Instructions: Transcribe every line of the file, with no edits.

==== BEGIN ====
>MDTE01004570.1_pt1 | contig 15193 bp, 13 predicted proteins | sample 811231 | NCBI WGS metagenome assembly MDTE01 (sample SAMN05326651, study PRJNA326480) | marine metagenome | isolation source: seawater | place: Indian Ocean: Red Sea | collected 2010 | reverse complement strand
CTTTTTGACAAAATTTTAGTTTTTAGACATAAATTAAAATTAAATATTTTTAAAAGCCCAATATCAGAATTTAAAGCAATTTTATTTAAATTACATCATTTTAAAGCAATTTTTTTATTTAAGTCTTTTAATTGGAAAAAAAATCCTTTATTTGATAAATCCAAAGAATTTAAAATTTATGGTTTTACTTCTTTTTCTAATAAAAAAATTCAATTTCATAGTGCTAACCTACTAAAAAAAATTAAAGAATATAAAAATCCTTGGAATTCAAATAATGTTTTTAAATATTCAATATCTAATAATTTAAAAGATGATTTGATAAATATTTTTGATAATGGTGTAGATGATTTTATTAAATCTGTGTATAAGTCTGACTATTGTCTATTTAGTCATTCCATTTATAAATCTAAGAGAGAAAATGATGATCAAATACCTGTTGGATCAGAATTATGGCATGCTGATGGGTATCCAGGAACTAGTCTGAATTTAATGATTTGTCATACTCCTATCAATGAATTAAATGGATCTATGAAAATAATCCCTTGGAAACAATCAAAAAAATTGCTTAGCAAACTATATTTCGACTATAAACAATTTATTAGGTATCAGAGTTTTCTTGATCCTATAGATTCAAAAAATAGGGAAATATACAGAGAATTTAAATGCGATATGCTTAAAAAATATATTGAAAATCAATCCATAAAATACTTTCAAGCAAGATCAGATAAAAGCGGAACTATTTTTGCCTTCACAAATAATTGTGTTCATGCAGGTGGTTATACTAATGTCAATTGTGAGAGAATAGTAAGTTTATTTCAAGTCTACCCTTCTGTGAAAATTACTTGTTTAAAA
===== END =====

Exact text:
>MDTE01004570.1_pt1 | contig 15193 bp, 13 predicted proteins | sample 811231 | NCBI WGS metagenome assembly MDTE01 (sample SAMN05326651, study PRJNA326480) | marine metagenome | isolation source: seawater | place: Indian Ocean: Red Sea | collected 2010 | reverse complement strand
CTTTTTGACAAAATTTTAGTTTTTAGACATAAATTAAAATTAAATATTTTTAAAAGCCCAATATCAGAATTTAAAGCAATTTTATTTAAATTACATCATTTTAAAGCAATTTTTTTATTTAAGTCTTTTAATTGGAAAAAAAATCCTTTATTTGATAAATCCAAAGAATTTAAAATTTATGGTTTTACTTCTTTTTCTAATAAAAAAATTCAATTTCATAGTGCTAACCTACTAAAAAAAATTAAAGAATATAAAAATCCTTGGAATTCAAATAATGTTTTTAAATATTCAATATCTAATAATTTAAAAGATGATTTGATAAATATTTTTGATAATGGTGTAGATGATTTTATTAAATCTGTGTATAAGTCTGACTATTGTCTATTTAGTCATTCCATTTATAAATCTAAGAGAGAAAATGATGATCAAATACCTGTTGGATCAGAATTATGGCATGCTGATGGGTATCCAGGAACTAGTCTGAATTTAATGATTTGTCATACTCCTATCAATGAATTAAATGGATCTATGAAAATAATCCCTTGGAAACAATCAAAAAAATTGCTTAGCAAACTATATTTCGACTATAAACAATTTATTAGGTATCAGAGTTTTCTTGATCCTATAGATTCAAAAAATAGGGAAATATACAGAGAATTTAAATGCGATATGCTTAAAAAATATATTGAAAATCAATCCATAAAATACTTTCAAGCAAGATCAGATAAAAGCGGAACTATTTTTGCCTTCACAAATAATTGTGTTCATGCAGGTGGTTATACTAATGTCAATTGTGAGAGAATAGTAAGTTTATTTCAAGTCTACCCTTCTGTGAAAATTACTTGTTTAAAA